As snow fell on the fields of the Northern Neck last month, Justin McKenney was in his tomato greenhouse tending to his plants with his young assistants: daughters Josslyn, 5, and Joely, 2.
Last week, he was back in the greenhouse, and the plants were about 4 feet tall with plump, green tomatoes forming on the vines. He expects to pick the first ripe tomatoes by the end of April. He will harvest until December, with each of his 1,050 plants — growing to about 40 feet in length by then — producing upwards of 50 pounds of tomatoes for the year.
Hydroponic farming has its advantages.
Before they launched Sion House Farm in 2015, McKenney and his father, Jack Mc- Kenney, had no connection to farming, except for cousins who farmed land along the Rappahannock River that has been in the family for more than a century. Justin McKenney, 32, worked for an oil-field services company in Pennsylvania; Jack McKenney, 64, had retired from a career in banking.
“I’d never grown anything,” said Justin. “I don’t think I’d even grown grass seed.”
But they were looking for a joint business venture so Justin could start a new career, his old job having worn him down with the night shifts and long hours that kept him away from his wife and young daughters. They also wanted to do something that might bring them together on the Northern Neck, where neither had lived full-time but both had spent summers and many weekends during their youth visiting grandparents and cousins.
Scouting around for an opportunity, Jack came upon hydroponic farming — essentially growing plants without benefit of soil — and looked into it. The men were further intrigued after attending a two-day orientation in Ohio held by a company that manufactures hydroponic supplies. After a particularly unhappy night on the job in Pennsylvania, Justin called his father: “I’m tired of this. Let’s do it.”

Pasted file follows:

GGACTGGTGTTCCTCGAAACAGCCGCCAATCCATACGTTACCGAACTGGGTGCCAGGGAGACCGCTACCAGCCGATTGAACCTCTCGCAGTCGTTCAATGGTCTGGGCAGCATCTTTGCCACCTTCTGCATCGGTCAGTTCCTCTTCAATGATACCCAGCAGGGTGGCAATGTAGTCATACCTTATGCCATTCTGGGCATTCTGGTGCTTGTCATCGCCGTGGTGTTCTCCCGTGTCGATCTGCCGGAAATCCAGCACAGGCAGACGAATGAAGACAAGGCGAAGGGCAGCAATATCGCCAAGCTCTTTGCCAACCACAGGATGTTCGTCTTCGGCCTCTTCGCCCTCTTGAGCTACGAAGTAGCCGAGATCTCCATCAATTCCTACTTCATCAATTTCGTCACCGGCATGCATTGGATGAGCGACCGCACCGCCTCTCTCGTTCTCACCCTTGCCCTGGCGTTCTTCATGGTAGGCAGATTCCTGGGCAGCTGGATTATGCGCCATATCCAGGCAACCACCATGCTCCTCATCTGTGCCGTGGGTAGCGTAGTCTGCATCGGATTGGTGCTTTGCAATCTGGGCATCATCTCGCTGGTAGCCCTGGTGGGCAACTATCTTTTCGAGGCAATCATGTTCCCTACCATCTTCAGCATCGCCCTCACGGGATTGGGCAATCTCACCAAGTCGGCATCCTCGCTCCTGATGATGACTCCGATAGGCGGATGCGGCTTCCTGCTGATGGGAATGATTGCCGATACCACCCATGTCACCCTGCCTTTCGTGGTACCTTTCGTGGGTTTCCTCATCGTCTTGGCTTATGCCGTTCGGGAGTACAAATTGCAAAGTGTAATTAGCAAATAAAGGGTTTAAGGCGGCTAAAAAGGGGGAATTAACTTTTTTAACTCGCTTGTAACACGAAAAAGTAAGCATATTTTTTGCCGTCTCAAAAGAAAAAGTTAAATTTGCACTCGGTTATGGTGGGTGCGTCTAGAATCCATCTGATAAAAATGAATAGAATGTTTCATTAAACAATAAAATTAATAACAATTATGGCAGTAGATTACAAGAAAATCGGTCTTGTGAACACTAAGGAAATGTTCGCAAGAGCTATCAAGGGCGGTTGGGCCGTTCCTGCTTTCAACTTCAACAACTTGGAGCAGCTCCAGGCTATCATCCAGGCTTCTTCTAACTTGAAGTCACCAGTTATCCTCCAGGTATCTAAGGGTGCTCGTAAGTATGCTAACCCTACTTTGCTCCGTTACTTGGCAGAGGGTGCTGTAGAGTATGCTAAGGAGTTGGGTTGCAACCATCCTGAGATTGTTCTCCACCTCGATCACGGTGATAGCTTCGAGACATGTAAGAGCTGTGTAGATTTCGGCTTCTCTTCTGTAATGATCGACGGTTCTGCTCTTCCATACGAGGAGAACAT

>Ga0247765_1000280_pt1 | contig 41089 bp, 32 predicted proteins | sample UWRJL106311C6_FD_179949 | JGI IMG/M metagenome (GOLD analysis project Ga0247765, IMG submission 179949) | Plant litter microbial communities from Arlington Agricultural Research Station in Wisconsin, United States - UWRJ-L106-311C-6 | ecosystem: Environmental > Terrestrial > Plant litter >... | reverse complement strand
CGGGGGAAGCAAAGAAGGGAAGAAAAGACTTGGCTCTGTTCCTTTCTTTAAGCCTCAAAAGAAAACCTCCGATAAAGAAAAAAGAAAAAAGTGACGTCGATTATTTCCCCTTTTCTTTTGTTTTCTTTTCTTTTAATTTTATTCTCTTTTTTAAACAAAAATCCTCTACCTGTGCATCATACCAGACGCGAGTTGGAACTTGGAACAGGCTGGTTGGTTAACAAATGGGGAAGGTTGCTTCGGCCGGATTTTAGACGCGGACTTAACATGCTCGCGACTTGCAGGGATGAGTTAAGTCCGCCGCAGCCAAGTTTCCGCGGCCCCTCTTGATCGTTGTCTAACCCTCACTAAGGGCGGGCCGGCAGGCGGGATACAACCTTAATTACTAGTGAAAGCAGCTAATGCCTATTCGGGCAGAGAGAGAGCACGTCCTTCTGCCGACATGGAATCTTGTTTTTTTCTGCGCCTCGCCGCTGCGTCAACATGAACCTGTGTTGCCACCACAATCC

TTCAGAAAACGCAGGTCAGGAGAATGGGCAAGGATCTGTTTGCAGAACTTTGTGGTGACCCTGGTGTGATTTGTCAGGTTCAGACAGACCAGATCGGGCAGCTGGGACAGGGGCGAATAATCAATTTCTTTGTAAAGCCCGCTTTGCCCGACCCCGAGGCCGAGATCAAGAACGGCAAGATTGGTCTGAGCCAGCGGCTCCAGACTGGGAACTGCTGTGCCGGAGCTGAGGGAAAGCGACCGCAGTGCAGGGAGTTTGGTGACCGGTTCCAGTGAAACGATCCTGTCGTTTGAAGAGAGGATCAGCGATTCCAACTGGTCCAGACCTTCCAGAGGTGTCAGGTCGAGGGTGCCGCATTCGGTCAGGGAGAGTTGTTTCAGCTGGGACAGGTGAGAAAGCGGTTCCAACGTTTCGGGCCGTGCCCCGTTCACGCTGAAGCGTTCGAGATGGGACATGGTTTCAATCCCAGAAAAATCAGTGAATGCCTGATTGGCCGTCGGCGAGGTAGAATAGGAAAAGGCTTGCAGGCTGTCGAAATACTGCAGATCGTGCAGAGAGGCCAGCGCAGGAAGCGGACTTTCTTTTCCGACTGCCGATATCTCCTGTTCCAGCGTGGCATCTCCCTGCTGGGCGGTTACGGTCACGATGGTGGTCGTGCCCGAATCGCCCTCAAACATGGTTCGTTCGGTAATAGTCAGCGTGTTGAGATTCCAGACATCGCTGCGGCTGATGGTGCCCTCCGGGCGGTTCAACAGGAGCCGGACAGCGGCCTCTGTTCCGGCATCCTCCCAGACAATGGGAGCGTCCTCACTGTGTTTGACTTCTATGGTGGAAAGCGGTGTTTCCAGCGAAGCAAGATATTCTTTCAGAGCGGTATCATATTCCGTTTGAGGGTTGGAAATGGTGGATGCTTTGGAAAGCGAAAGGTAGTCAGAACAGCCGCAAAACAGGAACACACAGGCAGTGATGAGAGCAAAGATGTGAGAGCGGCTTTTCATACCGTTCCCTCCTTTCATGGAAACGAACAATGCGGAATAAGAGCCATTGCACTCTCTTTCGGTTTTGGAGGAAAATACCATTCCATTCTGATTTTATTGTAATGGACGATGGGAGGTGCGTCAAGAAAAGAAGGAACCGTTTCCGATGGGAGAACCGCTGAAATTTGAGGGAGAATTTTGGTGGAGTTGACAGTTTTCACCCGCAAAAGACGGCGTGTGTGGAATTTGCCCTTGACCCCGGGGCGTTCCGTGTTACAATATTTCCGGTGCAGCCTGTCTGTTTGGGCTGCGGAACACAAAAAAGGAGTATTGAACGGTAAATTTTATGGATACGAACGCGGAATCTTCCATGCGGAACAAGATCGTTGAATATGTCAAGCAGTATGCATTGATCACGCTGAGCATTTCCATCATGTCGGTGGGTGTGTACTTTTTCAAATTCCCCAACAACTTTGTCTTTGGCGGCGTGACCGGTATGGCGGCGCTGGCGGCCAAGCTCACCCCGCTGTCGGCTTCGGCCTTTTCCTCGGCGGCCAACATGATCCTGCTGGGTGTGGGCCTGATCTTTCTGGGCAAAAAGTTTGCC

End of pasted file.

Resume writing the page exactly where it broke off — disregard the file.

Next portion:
Justin and his wife, Jamie, decided to make the move, and they relocated to the Northern Neck, near the Farnham community. Justin acquired 12 acres of family land that had been in grain production and set up four greenhouses.
Justin has taught himself about hydroponic farming, becoming a voracious reader on the subject and making Google and YouTube his personal online classrooms, while his dad is generally more involved with sales and deliveries and that side of the business. Both McKenneys live nearby. Justin and Jamie’s home, just beyond the greenhouses, is in the approximate footprint of where his great-grandparents’ home stood.
Besides tomatoes, they raise bibb lettuce and bok choy year-round, selling to supermarkets (including Tom Leonard’s in Richmond), wholesalers, home-delivery services and roadside stands. They have added two greenhouses, and Justin has branched out into field-farming, where he will grow several acres of sweet potatoes, potatoes and tomatoes this summer. For someone who had never even grown grass, Justin has embraced his new profession and lifestyle.
“Absolutely, I love it,” he said. “My days haven’t gotten any shorter. They’re just in daylight now instead of in the dark.”
Jack McKenney’s great-grandfather, Carter Mothers- head, acquired a stretch of land along the Rappahannock, between Sharps and Morattico, about 1906. Four of his sons farmed the land and made their homes along what is now known as Mothershead Neck Road, where Sion House Farm occupies about a dozen acres. (The farm takes its name from a former plantation house on the property, thought to be the childhood home of Cyrus Griffin, who served as the last president of the Continental Congress prior to ratification of the U.S. Constitution.)
“This was called ‘coming to the country,’ ” said Jack, who grew up outside Philadelphia. “I was the oldest grandchild, and I got to hang around with my grandfather. I felt pretty lucky.”